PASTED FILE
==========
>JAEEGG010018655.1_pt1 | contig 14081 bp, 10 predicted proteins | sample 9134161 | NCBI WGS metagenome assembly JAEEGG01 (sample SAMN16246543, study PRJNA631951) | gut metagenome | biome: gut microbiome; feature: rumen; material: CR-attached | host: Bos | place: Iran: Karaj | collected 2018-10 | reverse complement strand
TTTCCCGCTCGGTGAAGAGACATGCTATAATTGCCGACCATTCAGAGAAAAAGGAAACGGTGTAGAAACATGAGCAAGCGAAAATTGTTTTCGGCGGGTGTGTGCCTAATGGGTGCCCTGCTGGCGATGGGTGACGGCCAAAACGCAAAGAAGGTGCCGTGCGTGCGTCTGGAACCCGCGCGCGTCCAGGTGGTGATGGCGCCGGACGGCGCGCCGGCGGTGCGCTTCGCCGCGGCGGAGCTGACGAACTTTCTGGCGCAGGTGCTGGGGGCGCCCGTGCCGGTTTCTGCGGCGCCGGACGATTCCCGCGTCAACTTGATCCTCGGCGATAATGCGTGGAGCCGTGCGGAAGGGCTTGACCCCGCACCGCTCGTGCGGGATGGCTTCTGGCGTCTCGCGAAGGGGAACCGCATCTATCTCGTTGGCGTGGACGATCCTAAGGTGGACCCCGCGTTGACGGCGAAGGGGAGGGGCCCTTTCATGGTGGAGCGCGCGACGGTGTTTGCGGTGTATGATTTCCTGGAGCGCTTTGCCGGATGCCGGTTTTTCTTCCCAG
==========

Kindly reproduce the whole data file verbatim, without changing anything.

>JAEEGG010018655.1_pt1 | contig 14081 bp, 10 predicted proteins | sample 9134161 | NCBI WGS metagenome assembly JAEEGG01 (sample SAMN16246543, study PRJNA631951) | gut metagenome | biome: gut microbiome; feature: rumen; material: CR-attached | host: Bos | place: Iran: Karaj | collected 2018-10 | reverse complement strand
TTTCCCGCTCGGTGAAGAGACATGCTATAATTGCCGACCATTCAGAGAAAAAGGAAACGGTGTAGAAACATGAGCAAGCGAAAATTGTTTTCGGCGGGTGTGTGCCTAATGGGTGCCCTGCTGGCGATGGGTGACGGCCAAAACGCAAAGAAGGTGCCGTGCGTGCGTCTGGAACCCGCGCGCGTCCAGGTGGTGATGGCGCCGGACGGCGCGCCGGCGGTGCGCTTCGCCGCGGCGGAGCTGACGAACTTTCTGGCGCAGGTGCTGGGGGCGCCCGTGCCGGTTTCTGCGGCGCCGGACGATTCCCGCGTCAACTTGATCCTCGGCGATAATGCGTGGAGCCGTGCGGAAGGGCTTGACCCCGCACCGCTCGTGCGGGATGGCTTCTGGCGTCTCGCGAAGGGGAACCGCATCTATCTCGTTGGCGTGGACGATCCTAAGGTGGACCCCGCGTTGACGGCGAAGGGGAGGGGCCCTTTCATGGTGGAGCGCGCGACGGTGTTTGCGGTGTATGATTTCCTGGAGCGCTTTGCCGGATGCCGGTTTTTCTTCCCAG